in Office 365 API

Office 365 APIs and CORS in Visual Studio

Last week Microsoft announced CORS support for Office 365 APIs, specifically for Files and Sites API (with support for other APIs coming soon). This enables you as a developer to build single page applications (SPA) that purely uses nothing but JavaScript and your choice of JavaScript framework such as AngularJS.

What if you are a Visual Studio developer and want to build SPA?

Visual Studio already provides tools for you to build SPAs and publish them to Windows Azure. Several of the JavaScript frameworks are available as NuGet packages for your convenience or you can choose to simply use the CDNs instead of NuGet packages.

To get started you can download the free Visual Studio 2013 Community Edition.

I would also highly recommend reading Andrew Connell’s blog post on ADAL JS & CORS with Office 365 APIs

We just published a sample to OfficeDev GitHub that shows how to build a AngularJS Single Page Application using Visual Studio and ADAL for JavaScript to demonstrate the Office 365 CORS support. The sample interacts with the Files API to retrieve the user’s files. As Office 365 Discovery Service does not support CORS yet, the sample includes a Web API controller that interacts with the discovery service to obtain the Files API resource Id and service URL.

Make sure you follow the ReadMe to successfully build and run the project.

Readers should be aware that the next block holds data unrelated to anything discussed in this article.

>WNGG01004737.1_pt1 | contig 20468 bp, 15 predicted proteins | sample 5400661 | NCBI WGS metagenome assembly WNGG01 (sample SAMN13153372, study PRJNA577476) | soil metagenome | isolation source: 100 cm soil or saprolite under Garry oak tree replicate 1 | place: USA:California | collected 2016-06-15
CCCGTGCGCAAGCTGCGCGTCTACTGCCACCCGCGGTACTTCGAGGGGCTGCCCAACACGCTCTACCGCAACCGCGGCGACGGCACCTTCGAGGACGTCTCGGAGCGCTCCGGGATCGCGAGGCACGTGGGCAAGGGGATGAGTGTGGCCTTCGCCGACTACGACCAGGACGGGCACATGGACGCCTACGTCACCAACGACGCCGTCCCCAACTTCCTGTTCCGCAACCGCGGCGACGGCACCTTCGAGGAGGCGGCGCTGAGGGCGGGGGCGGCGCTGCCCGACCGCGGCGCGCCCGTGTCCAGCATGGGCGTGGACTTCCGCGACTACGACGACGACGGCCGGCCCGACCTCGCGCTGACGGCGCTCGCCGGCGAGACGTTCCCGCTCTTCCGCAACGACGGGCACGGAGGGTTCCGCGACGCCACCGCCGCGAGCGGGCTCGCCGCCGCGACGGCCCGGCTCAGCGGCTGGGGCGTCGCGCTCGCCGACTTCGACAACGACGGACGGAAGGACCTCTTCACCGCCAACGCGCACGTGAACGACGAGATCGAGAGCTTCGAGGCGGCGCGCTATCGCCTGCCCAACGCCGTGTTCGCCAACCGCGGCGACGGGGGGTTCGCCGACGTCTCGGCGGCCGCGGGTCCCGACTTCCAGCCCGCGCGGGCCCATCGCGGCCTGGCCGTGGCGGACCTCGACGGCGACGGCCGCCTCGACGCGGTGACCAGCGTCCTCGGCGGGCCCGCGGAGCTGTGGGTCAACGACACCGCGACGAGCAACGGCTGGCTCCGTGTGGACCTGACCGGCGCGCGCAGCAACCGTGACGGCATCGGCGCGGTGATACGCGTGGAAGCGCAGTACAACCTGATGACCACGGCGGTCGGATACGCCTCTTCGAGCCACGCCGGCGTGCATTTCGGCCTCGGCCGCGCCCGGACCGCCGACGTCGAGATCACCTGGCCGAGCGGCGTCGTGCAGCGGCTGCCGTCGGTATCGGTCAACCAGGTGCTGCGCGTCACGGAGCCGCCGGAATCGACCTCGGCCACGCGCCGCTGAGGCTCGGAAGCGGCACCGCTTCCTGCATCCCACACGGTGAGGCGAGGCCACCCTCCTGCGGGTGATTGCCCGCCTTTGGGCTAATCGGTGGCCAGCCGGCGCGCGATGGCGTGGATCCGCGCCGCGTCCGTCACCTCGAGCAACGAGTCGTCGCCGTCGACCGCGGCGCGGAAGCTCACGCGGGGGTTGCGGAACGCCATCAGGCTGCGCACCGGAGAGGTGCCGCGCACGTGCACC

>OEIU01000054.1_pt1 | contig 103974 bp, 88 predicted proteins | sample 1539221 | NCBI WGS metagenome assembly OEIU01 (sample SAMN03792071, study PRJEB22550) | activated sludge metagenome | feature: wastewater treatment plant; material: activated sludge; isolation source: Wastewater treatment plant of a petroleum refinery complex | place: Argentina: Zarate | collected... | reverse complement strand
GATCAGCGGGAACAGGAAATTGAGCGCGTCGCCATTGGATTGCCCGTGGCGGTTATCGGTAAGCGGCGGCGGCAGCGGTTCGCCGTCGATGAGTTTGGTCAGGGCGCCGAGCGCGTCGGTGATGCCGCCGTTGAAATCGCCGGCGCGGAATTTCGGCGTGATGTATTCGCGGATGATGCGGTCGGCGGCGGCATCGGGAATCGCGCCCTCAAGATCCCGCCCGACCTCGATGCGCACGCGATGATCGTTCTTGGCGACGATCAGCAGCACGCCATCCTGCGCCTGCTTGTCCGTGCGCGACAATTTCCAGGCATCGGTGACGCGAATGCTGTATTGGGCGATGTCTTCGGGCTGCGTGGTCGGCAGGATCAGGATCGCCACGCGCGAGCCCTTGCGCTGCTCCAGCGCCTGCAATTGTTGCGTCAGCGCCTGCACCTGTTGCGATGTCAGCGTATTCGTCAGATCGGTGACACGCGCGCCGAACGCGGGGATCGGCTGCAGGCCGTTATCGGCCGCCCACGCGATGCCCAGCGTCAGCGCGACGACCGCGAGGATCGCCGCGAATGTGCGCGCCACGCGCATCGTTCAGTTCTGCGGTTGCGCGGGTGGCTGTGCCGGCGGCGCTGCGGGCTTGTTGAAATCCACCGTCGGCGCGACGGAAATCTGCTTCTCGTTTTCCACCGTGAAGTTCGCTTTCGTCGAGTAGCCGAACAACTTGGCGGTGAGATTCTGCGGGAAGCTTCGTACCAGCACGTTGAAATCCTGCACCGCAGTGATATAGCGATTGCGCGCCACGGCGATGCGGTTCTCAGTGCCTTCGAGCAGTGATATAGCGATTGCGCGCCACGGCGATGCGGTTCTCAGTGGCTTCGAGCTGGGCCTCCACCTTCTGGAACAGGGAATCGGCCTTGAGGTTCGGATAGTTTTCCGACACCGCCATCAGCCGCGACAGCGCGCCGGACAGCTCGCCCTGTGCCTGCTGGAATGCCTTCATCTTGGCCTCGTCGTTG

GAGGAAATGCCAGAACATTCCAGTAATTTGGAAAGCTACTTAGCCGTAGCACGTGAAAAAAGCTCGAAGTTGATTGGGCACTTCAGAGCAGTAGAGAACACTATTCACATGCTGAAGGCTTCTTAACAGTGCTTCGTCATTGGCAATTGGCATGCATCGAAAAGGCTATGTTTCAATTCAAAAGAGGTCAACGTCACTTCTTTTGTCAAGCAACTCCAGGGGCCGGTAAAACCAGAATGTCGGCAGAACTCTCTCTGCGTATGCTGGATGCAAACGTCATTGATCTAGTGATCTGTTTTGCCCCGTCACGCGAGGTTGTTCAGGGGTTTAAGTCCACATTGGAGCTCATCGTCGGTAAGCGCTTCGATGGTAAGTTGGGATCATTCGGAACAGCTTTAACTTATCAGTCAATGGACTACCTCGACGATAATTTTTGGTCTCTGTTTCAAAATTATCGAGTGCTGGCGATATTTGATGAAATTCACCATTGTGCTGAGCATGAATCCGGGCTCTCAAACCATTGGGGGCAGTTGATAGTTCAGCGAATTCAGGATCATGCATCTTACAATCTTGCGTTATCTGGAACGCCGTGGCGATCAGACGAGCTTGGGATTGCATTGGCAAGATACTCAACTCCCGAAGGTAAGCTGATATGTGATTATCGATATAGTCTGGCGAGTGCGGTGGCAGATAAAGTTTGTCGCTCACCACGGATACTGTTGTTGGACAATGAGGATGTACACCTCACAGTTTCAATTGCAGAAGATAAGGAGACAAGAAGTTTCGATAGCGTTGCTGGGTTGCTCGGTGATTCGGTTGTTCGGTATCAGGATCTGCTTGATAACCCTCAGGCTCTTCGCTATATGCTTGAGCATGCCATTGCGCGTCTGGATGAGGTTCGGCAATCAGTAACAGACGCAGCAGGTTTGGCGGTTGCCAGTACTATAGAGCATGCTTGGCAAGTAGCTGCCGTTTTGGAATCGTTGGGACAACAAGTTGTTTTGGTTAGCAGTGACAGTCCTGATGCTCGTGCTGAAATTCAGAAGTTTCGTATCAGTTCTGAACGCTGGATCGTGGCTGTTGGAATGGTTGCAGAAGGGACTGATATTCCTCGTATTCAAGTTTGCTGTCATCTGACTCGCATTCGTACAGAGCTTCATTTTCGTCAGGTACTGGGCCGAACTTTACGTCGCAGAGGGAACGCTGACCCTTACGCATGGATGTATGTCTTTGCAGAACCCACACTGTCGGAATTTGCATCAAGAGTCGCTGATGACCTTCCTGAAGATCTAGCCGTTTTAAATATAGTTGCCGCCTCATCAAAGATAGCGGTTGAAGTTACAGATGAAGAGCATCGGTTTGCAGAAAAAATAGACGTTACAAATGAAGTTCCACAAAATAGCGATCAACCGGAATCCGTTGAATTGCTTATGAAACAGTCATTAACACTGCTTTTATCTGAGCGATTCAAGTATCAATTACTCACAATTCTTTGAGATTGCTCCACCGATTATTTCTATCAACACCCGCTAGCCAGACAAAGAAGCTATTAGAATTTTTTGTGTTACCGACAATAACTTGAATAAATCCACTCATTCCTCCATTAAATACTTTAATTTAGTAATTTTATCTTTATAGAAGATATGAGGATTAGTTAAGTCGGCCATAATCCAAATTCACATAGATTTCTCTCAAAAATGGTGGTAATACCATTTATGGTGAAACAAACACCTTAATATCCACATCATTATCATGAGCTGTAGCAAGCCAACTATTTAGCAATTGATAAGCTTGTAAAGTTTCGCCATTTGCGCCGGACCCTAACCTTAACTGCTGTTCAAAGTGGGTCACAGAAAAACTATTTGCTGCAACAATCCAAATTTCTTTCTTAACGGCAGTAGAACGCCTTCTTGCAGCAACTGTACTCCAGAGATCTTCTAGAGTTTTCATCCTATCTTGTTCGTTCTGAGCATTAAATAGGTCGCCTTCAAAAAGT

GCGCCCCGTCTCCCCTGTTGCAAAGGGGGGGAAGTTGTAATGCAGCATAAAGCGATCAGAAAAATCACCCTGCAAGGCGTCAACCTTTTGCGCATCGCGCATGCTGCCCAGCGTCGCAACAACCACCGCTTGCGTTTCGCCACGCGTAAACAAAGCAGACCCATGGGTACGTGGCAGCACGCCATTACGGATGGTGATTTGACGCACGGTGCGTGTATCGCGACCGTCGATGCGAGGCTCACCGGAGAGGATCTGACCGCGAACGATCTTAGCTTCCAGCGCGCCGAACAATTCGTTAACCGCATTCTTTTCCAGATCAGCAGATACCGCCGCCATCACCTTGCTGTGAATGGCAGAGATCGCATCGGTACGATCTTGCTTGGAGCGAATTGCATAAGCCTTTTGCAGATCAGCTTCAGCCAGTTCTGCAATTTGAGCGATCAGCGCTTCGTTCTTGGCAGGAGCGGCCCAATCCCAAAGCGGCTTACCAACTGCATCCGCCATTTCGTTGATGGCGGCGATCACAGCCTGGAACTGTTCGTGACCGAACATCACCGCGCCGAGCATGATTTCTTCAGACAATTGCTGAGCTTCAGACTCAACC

How do I integrate Office 365 APIs into my SPA?

There are two ways:

Enabling CORS Support

By default, applications provisioned in Azure AD are not enabled to use the OAuth2 implicit grant. To enable CORS support, you will have to download the app manifest from Azure AD and enable CORS support.

Follow the steps below to enable CORS support for your application:

  1. Log in to your Azure Portal and select your Office 365 domain directory.
  2. Click on the Applications tab.
  3. Navigate to your app.
  4. Using the Manage Manifest button in the drawer, download the manifest file for the application and save it to disk.
  5. Open the manifest file with a text editor. Search for the oauth2AllowImplicitFlow property. You will find that it is set to false; change it to true and save the file.
  6. Using the Manage Manifest button, upload the updated manifest file.
  7. Save the configuration of the app.

Authenticating to Azure AD

You can use ADAL.JS library to successfully authenticate and authorize your app to interact with Office 365 APIs.

ADAL.JS is an open source library. For distribution options, source code, and contributions, check out the ADAL JS repo at

Discovery Service and CORS

Office 365 discovery service does not support CORS. If your application relies on the discovery service to get APIs resource Id and endpoint URL, then you will need to build your Web API (which has server code) that interacts with the discovery service to get the info. The SPA can then call this Web API to get the info from discovery service.

With Visual Studio, you can easily build Web APIs controllers and use the Office 365 API Discovery Service Client Library to interact with the discovery service.

Internet Explorer and CORS

Current Internet Explorer versions do not support CORS yet. We are already working on a patch which will be released soon. Until then, you can use the latest versions of Chrome or Firefox to test your SPA.

This post will be updated with the links to the patch once it is available.

Additional Resources to Get Started building SPA in Visual Studio

Visit the API Sandbox to gain hands on experience using the browser-based method to execute snippets of code to show how the API works.

As always, we are listening on all the channels and we encourage you to participate and provide feedback if any!

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